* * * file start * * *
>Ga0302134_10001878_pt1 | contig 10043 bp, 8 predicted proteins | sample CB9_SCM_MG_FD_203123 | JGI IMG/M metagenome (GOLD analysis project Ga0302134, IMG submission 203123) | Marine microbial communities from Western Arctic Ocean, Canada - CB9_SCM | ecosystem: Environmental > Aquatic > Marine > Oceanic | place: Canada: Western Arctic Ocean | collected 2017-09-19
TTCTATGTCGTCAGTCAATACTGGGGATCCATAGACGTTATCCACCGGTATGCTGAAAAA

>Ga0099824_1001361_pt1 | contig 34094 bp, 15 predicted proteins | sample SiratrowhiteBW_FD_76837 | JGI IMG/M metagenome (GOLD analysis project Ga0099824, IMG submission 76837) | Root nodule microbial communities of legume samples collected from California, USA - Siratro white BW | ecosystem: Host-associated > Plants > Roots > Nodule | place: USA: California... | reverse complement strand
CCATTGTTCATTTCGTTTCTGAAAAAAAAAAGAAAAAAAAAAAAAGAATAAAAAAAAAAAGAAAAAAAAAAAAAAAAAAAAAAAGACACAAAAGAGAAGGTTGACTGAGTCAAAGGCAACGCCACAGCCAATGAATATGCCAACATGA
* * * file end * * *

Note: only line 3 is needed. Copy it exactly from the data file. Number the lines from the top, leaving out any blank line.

>Ga0099824_1001361_pt1 | contig 34094 bp, 15 predicted proteins | sample SiratrowhiteBW_FD_76837 | JGI IMG/M metagenome (GOLD analysis project Ga0099824, IMG submission 76837) | Root nodule microbial communities of legume samples collected from California, USA - Siratro white BW | ecosystem: Host-associated > Plants > Roots > Nodule | place: USA: California... | reverse complement strand